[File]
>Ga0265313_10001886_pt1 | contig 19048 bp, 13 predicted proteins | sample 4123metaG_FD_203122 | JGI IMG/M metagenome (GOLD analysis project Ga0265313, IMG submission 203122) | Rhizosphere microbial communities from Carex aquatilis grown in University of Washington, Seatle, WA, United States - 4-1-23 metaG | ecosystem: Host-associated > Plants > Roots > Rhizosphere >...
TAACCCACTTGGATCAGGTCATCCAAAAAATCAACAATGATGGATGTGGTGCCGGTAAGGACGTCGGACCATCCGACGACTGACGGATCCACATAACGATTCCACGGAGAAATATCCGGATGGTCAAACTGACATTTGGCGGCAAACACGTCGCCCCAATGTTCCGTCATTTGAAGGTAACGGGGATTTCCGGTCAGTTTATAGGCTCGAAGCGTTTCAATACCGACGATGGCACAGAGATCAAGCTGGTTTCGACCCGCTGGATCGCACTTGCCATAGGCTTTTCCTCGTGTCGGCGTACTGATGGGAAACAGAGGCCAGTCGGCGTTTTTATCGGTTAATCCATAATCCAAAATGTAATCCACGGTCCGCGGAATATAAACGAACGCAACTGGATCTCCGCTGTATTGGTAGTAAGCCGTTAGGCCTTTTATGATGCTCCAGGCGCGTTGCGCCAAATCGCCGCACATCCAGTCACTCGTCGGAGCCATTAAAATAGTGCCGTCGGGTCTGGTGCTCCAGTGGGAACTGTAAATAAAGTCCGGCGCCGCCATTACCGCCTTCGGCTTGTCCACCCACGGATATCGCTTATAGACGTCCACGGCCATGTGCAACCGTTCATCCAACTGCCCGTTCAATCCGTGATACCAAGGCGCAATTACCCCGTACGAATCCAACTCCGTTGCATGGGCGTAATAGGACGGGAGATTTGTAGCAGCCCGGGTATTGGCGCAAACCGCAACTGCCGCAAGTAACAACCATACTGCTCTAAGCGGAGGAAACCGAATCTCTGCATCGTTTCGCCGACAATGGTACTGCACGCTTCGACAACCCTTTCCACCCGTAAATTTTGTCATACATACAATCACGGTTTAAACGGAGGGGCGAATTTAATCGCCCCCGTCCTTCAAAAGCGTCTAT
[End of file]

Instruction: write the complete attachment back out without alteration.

>Ga0265313_10001886_pt1 | contig 19048 bp, 13 predicted proteins | sample 4123metaG_FD_203122 | JGI IMG/M metagenome (GOLD analysis project Ga0265313, IMG submission 203122) | Rhizosphere microbial communities from Carex aquatilis grown in University of Washington, Seatle, WA, United States - 4-1-23 metaG | ecosystem: Host-associated > Plants > Roots > Rhizosphere >...
TAACCCACTTGGATCAGGTCATCCAAAAAATCAACAATGATGGATGTGGTGCCGGTAAGGACGTCGGACCATCCGACGACTGACGGATCCACATAACGATTCCACGGAGAAATATCCGGATGGTCAAACTGACATTTGGCGGCAAACACGTCGCCCCAATGTTCCGTCATTTGAAGGTAACGGGGATTTCCGGTCAGTTTATAGGCTCGAAGCGTTTCAATACCGACGATGGCACAGAGATCAAGCTGGTTTCGACCCGCTGGATCGCACTTGCCATAGGCTTTTCCTCGTGTCGGCGTACTGATGGGAAACAGAGGCCAGTCGGCGTTTTTATCGGTTAATCCATAATCCAAAATGTAATCCACGGTCCGCGGAATATAAACGAACGCAACTGGATCTCCGCTGTATTGGTAGTAAGCCGTTAGGCCTTTTATGATGCTCCAGGCGCGTTGCGCCAAATCGCCGCACATCCAGTCACTCGTCGGAGCCATTAAAATAGTGCCGTCGGGTCTGGTGCTCCAGTGGGAACTGTAAATAAAGTCCGGCGCCGCCATTACCGCCTTCGGCTTGTCCACCCACGGATATCGCTTATAGACGTCCACGGCCATGTGCAACCGTTCATCCAACTGCCCGTTCAATCCGTGATACCAAGGCGCAATTACCCCGTACGAATCCAACTCCGTTGCATGGGCGTAATAGGACGGGAGATTTGTAGCAGCCCGGGTATTGGCGCAAACCGCAACTGCCGCAAGTAACAACCATACTGCTCTAAGCGGAGGAAACCGAATCTCTGCATCGTTTCGCCGACAATGGTACTGCACGCTTCGACAACCCTTTCCACCCGTAAATTTTGTCATACATACAATCACGGTTTAAACGGAGGGGCGAATTTAATCGCCCCCGTCCTTCAAAAGCGTCTAT